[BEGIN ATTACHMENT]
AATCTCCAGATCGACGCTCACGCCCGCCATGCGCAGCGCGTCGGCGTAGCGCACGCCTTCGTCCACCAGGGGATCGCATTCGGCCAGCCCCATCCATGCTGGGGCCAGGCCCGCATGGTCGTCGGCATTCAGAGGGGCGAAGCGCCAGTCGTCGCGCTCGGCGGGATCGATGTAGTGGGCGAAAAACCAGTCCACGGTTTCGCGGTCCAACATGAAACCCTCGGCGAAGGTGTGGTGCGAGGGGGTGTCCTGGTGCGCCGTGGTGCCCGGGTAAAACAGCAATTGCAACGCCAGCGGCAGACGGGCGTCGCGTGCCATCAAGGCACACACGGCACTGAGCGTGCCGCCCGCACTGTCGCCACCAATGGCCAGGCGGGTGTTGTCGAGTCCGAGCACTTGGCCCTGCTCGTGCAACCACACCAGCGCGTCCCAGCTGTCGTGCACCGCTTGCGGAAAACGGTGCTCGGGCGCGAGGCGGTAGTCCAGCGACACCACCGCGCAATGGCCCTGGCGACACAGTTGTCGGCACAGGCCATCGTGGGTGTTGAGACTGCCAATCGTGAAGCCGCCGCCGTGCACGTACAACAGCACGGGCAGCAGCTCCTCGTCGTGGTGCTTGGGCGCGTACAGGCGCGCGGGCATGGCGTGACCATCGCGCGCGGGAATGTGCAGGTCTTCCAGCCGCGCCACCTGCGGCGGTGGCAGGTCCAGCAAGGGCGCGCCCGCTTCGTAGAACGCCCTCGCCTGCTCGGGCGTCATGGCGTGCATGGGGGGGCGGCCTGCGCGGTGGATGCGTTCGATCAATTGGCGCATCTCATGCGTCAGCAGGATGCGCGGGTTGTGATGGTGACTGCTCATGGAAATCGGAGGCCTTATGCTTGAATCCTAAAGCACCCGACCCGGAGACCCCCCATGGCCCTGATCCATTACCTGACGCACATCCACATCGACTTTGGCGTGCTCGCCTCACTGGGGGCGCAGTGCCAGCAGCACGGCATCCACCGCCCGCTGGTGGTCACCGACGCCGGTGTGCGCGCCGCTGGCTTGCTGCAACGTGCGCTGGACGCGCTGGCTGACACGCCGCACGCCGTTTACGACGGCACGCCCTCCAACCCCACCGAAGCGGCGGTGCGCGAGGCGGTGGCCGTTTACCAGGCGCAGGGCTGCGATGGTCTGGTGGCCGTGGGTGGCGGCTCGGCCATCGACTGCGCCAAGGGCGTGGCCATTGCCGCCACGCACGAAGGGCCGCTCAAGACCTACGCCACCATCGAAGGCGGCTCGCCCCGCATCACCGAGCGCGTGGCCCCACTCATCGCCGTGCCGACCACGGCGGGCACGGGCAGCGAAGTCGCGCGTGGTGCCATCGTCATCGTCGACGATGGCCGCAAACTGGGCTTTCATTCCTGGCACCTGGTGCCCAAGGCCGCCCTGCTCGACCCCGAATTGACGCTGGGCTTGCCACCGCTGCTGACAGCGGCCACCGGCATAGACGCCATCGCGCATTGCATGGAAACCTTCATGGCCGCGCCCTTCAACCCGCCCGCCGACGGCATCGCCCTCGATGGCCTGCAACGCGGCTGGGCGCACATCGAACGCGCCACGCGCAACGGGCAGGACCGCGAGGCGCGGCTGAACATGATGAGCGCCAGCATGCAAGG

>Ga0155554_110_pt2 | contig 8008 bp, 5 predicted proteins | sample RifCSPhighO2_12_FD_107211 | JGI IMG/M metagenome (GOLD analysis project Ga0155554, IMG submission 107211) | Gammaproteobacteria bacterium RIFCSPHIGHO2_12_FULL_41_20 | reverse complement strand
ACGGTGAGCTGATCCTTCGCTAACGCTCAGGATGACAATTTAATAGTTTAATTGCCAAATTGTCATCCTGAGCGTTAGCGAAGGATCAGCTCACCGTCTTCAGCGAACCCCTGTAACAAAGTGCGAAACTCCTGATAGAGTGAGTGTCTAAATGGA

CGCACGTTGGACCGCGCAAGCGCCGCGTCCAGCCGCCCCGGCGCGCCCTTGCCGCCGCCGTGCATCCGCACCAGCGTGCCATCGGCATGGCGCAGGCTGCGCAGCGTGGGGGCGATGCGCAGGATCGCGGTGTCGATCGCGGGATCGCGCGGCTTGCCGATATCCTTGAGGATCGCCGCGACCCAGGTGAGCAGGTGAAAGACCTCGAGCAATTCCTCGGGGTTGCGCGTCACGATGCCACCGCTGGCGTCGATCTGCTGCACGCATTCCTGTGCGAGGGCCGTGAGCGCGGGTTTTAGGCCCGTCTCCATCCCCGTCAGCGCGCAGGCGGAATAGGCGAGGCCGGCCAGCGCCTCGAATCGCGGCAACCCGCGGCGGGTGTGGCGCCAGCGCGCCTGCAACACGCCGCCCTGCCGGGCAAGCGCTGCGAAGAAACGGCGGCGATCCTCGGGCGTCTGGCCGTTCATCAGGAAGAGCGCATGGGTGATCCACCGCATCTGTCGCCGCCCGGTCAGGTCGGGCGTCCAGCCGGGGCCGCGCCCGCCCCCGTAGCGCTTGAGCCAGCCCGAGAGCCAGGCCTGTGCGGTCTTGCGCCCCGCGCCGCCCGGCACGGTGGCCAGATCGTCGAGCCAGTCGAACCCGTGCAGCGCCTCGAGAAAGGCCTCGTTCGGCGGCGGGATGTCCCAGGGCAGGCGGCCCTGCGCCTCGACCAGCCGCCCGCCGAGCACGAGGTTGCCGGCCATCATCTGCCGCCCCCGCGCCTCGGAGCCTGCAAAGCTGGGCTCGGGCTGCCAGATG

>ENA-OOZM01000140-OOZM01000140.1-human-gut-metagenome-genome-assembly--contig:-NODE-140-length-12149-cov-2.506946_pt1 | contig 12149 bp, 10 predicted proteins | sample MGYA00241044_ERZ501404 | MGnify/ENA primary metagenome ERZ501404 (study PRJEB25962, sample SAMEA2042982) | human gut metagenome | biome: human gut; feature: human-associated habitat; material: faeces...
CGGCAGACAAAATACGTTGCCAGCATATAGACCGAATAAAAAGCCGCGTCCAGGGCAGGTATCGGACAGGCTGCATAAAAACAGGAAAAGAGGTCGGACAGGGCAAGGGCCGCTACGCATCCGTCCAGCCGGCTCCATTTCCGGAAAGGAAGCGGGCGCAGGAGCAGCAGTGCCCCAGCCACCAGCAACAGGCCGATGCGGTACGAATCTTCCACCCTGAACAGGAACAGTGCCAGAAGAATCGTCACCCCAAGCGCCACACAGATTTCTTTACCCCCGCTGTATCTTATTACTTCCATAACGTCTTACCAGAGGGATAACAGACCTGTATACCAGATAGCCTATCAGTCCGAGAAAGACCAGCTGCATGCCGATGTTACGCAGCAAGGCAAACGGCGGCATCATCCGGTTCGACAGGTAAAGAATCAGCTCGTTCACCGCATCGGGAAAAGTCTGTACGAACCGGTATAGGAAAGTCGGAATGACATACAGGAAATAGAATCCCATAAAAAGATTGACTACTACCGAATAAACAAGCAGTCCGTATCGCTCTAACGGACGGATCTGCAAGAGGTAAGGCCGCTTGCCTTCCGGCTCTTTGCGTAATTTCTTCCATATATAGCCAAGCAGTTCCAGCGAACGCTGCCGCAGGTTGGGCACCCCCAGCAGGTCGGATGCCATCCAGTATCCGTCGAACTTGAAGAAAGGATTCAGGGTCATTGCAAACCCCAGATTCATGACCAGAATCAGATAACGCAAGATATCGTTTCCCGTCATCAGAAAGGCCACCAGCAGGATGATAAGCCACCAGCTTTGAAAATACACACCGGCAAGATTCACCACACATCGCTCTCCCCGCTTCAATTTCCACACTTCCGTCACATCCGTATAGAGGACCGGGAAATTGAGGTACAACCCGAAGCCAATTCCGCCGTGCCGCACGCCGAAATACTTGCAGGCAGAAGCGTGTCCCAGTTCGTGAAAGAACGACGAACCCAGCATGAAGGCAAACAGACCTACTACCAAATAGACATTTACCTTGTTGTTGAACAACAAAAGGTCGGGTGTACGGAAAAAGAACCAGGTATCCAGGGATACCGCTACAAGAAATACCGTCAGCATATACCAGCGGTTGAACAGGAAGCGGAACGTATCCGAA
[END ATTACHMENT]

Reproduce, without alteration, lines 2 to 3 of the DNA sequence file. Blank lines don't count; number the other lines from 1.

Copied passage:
>Ga0155554_110_pt2 | contig 8008 bp, 5 predicted proteins | sample RifCSPhighO2_12_FD_107211 | JGI IMG/M metagenome (GOLD analysis project Ga0155554, IMG submission 107211) | Gammaproteobacteria bacterium RIFCSPHIGHO2_12_FULL_41_20 | reverse complement strand
ACGGTGAGCTGATCCTTCGCTAACGCTCAGGATGACAATTTAATAGTTTAATTGCCAAATTGTCATCCTGAGCGTTAGCGAAGGATCAGCTCACCGTCTTCAGCGAACCCCTGTAACAAAGTGCGAAACTCCTGATAGAGTGAGTGTCTAAATGGA